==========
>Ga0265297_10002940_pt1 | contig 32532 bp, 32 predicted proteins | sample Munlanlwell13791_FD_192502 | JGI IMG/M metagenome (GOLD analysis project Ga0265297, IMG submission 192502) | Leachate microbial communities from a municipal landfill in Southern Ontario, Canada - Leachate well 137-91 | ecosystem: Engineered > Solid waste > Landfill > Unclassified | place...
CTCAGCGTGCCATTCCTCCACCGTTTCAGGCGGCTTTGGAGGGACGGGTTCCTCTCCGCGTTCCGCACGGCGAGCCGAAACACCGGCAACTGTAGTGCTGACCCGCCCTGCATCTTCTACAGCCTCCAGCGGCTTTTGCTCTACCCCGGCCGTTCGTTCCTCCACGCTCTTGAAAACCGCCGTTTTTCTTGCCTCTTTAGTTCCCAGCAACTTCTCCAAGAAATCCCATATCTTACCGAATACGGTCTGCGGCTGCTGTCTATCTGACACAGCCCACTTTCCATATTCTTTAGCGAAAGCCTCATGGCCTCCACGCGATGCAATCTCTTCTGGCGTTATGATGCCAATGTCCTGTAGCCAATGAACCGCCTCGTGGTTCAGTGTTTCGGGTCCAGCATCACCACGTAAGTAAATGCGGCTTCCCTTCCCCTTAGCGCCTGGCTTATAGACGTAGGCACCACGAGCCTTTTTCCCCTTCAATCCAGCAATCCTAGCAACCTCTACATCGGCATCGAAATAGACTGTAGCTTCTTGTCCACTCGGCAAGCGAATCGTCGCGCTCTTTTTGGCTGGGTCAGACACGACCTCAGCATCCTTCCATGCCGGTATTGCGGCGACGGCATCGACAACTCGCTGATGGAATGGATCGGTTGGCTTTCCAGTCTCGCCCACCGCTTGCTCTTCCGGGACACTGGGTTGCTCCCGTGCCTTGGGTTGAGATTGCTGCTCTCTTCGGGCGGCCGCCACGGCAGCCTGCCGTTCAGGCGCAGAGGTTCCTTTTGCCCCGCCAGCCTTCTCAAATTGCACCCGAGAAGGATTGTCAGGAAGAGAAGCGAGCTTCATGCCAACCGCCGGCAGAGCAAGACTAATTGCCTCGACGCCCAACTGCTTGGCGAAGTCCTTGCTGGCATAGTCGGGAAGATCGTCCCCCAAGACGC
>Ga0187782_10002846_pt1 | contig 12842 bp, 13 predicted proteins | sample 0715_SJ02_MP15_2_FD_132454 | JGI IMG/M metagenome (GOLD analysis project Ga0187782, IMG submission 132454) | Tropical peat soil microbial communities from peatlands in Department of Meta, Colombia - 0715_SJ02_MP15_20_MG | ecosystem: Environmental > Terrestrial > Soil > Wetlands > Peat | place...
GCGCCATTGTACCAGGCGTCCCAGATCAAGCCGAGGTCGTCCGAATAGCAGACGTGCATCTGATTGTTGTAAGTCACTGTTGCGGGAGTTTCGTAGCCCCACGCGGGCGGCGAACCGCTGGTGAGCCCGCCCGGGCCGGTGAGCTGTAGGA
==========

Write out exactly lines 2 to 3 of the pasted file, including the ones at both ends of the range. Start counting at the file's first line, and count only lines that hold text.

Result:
CTCAGCGTGCCATTCCTCCACCGTTTCAGGCGGCTTTGGAGGGACGGGTTCCTCTCCGCGTTCCGCACGGCGAGCCGAAACACCGGCAACTGTAGTGCTGACCCGCCCTGCATCTTCTACAGCCTCCAGCGGCTTTTGCTCTACCCCGGCCGTTCGTTCCTCCACGCTCTTGAAAACCGCCGTTTTTCTTGCCTCTTTAGTTCCCAGCAACTTCTCCAAGAAATCCCATATCTTACCGAATACGGTCTGCGGCTGCTGTCTATCTGACACAGCCCACTTTCCATATTCTTTAGCGAAAGCCTCATGGCCTCCACGCGATGCAATCTCTTCTGGCGTTATGATGCCAATGTCCTGTAGCCAATGAACCGCCTCGTGGTTCAGTGTTTCGGGTCCAGCATCACCACGTAAGTAAATGCGGCTTCCCTTCCCCTTAGCGCCTGGCTTATAGACGTAGGCACCACGAGCCTTTTTCCCCTTCAATCCAGCAATCCTAGCAACCTCTACATCGGCATCGAAATAGACTGTAGCTTCTTGTCCACTCGGCAAGCGAATCGTCGCGCTCTTTTTGGCTGGGTCAGACACGACCTCAGCATCCTTCCATGCCGGTATTGCGGCGACGGCATCGACAACTCGCTGATGGAATGGATCGGTTGGCTTTCCAGTCTCGCCCACCGCTTGCTCTTCCGGGACACTGGGTTGCTCCCGTGCCTTGGGTTGAGATTGCTGCTCTCTTCGGGCGGCCGCCACGGCAGCCTGCCGTTCAGGCGCAGAGGTTCCTTTTGCCCCGCCAGCCTTCTCAAATTGCACCCGAGAAGGATTGTCAGGAAGAGAAGCGAGCTTCATGCCAACCGCCGGCAGAGCAAGACTAATTGCCTCGACGCCCAACTGCTTGGCGAAGTCCTTGCTGGCATAGTCGGGAAGATCGTCCCCCAAGACGC
>Ga0187782_10002846_pt1 | contig 12842 bp, 13 predicted proteins | sample 0715_SJ02_MP15_2_FD_132454 | JGI IMG/M metagenome (GOLD analysis project Ga0187782, IMG submission 132454) | Tropical peat soil microbial communities from peatlands in Department of Meta, Colombia - 0715_SJ02_MP15_20_MG | ecosystem: Environmental > Terrestrial > Soil > Wetlands > Peat | place...